Uprising in 2019 - Carlos Figueroa
Uprising in 2019 - Carlos Figueroa

Patricio Guzman, Socialismo Revolucionario, CWI Chile

Social movement and political left activists in Chile have suffered an undeniable defeat in the referendum on the new constitution with 62% voting against. The result has been like a bucket of cold water, with activists overall feeling a general sense of bewilderment and frustration. Fear won over hope. 

The capitalist class played their cards very well, appealing to backward emotions of xenophobia and racism, as well as fear of losing your house, of unemployment and chaos, in an unprecedented mass media campaign.

At the same time, the vote to approve the new constitution became for many a vote for or against the government of Gabriel Boric, which is already unpopular, with only 30% support.  This is mainly because it has not met the high expectations which existed when Boric and his coalition were elected in March 2022. Boric’s government is weak and has been more concerned to show its ‘maturity’ to the ruling class than to rapidly confront the problems of the mass of the population.

Only towards the end of the campaign did the government end the very poorest being made to pay for their own healthcare and introduce a 40-hour working week. But it is still opposing the right of people to withdraw more money from their pension funds.

But although the new constitution has been rejected, bad healthcare, bad pensions, bad public education and massive obstacles to securing a home will continue, along with the destruction of the environment.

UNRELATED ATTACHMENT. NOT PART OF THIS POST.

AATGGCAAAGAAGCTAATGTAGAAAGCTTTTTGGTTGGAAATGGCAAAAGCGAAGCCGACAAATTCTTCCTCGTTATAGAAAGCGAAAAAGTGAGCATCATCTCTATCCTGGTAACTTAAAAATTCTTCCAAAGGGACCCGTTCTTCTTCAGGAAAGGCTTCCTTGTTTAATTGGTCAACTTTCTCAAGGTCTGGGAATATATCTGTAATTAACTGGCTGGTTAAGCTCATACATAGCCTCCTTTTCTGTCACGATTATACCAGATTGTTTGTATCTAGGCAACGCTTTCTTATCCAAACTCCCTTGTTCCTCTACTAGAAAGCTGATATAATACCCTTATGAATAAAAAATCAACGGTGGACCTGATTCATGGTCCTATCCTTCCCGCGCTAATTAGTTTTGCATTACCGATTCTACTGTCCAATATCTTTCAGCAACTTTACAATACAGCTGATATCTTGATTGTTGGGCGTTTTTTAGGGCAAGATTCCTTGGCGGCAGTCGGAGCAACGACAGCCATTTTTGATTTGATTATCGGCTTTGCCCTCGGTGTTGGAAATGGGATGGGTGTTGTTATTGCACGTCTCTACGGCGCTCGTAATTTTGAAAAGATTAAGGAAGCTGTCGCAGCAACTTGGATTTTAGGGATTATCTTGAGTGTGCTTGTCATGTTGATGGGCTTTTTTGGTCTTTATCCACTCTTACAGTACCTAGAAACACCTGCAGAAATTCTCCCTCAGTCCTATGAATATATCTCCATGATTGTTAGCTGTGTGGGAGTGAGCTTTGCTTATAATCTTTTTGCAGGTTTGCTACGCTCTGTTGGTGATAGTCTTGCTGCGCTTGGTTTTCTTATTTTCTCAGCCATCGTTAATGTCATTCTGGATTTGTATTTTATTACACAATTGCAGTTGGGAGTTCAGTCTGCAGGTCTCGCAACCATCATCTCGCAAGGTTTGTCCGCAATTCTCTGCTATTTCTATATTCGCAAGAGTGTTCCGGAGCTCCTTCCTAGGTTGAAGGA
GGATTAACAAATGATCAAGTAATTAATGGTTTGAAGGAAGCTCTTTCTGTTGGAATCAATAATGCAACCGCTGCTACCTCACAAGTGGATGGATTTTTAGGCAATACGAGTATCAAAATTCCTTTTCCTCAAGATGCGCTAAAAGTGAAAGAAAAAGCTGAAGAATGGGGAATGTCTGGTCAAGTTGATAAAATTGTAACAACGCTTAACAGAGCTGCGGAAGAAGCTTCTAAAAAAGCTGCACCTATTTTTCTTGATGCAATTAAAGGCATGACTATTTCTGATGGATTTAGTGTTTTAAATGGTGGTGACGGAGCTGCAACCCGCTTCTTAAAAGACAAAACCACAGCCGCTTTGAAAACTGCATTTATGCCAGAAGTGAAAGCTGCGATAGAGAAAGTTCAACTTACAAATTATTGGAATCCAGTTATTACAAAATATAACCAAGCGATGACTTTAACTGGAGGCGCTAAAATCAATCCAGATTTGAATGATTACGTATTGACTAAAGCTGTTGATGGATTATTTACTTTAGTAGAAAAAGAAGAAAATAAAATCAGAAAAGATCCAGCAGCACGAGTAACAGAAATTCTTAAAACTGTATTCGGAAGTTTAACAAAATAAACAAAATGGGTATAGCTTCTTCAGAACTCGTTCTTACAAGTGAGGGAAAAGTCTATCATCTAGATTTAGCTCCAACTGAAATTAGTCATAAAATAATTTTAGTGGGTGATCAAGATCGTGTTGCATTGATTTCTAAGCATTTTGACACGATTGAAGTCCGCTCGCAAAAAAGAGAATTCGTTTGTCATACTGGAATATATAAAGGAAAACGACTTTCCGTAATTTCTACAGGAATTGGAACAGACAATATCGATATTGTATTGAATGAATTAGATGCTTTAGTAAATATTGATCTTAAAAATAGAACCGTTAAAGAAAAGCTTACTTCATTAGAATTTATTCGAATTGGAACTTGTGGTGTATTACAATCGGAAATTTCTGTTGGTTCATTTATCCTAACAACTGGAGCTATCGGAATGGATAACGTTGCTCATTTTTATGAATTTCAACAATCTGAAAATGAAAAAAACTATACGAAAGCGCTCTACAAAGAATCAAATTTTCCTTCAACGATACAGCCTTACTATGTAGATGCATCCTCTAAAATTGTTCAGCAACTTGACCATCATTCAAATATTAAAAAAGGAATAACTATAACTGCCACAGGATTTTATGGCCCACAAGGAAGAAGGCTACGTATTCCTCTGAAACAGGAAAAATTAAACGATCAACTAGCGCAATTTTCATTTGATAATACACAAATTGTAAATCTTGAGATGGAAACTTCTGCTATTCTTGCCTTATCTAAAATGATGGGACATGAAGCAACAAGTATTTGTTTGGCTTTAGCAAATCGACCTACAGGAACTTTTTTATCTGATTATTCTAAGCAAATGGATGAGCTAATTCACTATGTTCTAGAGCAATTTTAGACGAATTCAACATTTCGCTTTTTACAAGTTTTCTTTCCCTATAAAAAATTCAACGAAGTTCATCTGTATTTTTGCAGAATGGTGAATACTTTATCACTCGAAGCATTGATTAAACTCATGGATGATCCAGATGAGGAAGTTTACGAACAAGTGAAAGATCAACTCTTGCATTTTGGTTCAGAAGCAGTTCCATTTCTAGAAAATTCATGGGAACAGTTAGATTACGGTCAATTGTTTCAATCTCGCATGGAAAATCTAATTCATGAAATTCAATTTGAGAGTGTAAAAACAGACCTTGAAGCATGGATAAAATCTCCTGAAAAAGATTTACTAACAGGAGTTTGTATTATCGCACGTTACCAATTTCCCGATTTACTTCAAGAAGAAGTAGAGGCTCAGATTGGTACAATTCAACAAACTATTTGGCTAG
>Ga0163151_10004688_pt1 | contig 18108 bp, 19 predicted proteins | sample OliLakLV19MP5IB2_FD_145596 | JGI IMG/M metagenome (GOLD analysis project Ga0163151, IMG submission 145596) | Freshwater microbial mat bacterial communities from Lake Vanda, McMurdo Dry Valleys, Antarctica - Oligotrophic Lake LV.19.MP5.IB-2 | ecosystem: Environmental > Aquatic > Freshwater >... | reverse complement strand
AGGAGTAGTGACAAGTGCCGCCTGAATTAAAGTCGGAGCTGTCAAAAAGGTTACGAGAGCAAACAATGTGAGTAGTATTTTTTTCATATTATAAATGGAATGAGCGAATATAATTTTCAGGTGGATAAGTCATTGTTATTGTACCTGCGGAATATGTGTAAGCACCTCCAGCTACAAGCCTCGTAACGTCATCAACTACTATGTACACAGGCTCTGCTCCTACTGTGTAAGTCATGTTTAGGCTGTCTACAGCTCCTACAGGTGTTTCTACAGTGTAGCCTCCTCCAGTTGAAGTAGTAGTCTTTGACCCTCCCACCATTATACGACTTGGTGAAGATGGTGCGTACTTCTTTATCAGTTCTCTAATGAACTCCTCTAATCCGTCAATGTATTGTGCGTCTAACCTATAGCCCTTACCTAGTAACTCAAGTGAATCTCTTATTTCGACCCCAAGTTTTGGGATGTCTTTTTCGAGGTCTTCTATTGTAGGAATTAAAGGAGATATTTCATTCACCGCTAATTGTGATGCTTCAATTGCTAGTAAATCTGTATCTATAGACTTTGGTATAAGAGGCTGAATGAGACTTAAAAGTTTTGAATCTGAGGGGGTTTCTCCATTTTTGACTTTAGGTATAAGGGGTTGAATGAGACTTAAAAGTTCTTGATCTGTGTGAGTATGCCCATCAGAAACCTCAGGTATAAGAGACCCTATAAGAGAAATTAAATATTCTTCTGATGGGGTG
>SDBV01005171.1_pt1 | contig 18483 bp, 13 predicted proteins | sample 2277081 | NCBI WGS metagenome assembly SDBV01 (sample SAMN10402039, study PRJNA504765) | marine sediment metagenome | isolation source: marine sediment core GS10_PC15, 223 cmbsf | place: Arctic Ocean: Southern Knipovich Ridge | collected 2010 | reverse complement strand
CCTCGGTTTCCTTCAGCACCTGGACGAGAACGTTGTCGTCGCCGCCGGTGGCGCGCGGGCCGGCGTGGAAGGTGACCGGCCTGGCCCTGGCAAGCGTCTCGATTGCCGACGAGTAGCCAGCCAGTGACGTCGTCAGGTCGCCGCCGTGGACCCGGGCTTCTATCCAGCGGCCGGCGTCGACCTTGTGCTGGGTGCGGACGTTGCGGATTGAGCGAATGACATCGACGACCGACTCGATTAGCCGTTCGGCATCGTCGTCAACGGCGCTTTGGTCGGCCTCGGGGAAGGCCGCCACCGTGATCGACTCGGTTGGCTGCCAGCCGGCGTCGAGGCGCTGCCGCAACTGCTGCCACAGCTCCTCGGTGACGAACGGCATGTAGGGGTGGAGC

The result of the referendum is reminiscent of when Sebastian Pinera was re-elected for his second presidential mandate in 2018 by a wide margin. Little by little protests developed and became more generalised until, in October 2019, a mass social uprising took place.

In the last three decades Chile has gone through a cultural and social transformation, and the vote in the referendum will not change that. This will boomerang on the ruling capitalist class and the decomposition of the political caste. The country has changed and some things will not march backwards.

The political and social crisis that was opened by the mass revolt in October 2019 has not ended. The demands of the people in this uprising have not been met. The uprising was brutally repressed with systematic abuses of human rights, killings, mutilation of eyes, violence and sexual abuse. Participants in the revolt are still in prison, and there is immunity for crimes committed by state forces.

The demands of millions – especially of youth, women and workers in the streets – compelled the political caste to reach an agreement and open a process of constitutional change, albeit limited – preventing discussion on certain questions and requiring a two-thirds majority, which the Chilean Socialist Party and Frente Amplio blocs refused to change.

The mass revolt of 2019 was never defeated despite facing brutal repression. It entered a downturn following the congressional pact agreed on the 15 November, and then the Covid pandemic arrived.

The biggest problem is that a political alternative has not been built, with strong roots in the working-class neighbourhoods, workplaces and education facilities, with activists able to argue and counter the falsehoods of the ruling class and develop anti-system socialist opinions and programmes. This is the challenge we face.